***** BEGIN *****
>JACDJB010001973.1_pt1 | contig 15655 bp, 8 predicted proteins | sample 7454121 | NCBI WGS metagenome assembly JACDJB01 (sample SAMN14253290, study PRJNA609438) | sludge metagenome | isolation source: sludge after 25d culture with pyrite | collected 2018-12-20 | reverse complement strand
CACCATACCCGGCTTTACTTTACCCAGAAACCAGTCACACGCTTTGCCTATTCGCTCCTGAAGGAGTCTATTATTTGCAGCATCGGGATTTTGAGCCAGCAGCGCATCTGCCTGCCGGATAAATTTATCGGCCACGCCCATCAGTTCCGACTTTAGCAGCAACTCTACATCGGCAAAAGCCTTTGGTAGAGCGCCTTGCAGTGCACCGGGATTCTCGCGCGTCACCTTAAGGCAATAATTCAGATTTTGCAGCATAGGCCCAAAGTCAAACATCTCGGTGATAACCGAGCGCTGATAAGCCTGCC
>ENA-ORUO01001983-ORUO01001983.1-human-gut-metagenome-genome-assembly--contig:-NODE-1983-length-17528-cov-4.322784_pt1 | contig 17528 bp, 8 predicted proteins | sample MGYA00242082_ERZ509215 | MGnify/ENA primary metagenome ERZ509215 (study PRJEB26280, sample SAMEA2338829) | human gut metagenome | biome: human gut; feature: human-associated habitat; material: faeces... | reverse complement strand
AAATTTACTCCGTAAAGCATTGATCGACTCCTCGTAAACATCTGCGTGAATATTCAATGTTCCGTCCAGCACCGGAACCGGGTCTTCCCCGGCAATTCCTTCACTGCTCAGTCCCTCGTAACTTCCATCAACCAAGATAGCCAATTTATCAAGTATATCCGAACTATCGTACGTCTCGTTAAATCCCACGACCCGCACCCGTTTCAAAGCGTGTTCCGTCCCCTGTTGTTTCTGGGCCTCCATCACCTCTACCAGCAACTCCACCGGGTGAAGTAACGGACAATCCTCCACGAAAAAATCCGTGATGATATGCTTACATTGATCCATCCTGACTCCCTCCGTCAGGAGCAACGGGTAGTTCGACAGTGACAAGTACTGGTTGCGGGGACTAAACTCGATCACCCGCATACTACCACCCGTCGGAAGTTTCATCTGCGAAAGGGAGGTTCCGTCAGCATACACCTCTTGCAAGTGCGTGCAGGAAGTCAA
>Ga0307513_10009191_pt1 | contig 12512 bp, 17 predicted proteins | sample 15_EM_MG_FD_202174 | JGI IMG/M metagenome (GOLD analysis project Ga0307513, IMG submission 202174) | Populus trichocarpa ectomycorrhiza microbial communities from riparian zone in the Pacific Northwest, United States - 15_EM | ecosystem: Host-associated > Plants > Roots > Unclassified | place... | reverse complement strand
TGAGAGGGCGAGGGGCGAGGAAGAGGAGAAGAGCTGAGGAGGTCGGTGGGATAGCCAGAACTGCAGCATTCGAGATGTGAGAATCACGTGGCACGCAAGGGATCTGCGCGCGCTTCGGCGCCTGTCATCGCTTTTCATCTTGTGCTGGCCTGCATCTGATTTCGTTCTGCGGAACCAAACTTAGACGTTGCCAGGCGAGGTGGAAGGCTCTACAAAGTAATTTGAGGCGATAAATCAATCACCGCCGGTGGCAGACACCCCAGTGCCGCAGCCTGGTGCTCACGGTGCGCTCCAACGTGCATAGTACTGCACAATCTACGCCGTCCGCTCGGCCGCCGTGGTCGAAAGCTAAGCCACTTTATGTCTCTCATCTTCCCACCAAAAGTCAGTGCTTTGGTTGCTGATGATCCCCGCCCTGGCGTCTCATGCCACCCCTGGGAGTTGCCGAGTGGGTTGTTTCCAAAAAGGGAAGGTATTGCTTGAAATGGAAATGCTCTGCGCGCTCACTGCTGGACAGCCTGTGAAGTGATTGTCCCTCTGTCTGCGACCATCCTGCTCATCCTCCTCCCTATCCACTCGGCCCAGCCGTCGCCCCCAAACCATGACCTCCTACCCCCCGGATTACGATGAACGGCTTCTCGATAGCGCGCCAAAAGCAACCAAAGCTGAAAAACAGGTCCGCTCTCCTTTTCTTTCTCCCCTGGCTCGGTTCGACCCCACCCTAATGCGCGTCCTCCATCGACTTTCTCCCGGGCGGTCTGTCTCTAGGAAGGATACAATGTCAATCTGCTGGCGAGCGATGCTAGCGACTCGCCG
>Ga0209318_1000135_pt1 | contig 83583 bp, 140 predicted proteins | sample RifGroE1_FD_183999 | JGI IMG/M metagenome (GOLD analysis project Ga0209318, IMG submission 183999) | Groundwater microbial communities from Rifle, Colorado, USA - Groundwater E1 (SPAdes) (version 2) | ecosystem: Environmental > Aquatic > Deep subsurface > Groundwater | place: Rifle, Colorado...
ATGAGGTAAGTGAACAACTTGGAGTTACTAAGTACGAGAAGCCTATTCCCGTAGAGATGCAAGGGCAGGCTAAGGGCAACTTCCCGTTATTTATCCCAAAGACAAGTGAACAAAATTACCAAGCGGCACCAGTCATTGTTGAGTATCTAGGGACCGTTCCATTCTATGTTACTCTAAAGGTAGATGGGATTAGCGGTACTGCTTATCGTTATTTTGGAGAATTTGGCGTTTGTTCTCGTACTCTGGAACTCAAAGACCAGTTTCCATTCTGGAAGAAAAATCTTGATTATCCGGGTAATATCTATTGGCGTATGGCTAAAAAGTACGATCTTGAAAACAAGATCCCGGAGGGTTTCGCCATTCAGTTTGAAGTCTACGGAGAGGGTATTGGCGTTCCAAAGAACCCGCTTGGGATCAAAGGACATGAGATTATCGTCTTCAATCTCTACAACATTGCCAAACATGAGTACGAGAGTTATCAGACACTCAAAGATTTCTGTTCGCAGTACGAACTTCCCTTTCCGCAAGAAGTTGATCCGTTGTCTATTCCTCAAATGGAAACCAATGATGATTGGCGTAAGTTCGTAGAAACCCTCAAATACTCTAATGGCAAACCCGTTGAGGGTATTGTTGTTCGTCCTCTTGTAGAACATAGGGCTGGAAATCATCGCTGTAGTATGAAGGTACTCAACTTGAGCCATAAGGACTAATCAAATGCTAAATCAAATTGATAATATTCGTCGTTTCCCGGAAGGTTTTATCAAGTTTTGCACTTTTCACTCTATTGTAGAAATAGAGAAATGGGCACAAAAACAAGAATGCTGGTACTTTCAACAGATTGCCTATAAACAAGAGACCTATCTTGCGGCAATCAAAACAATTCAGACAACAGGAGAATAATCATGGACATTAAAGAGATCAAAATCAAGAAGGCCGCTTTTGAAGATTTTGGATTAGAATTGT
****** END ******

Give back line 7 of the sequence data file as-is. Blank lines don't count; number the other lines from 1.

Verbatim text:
>Ga0209318_1000135_pt1 | contig 83583 bp, 140 predicted proteins | sample RifGroE1_FD_183999 | JGI IMG/M metagenome (GOLD analysis project Ga0209318, IMG submission 183999) | Groundwater microbial communities from Rifle, Colorado, USA - Groundwater E1 (SPAdes) (version 2) | ecosystem: Environmental > Aquatic > Deep subsurface > Groundwater | place: Rifle, Colorado...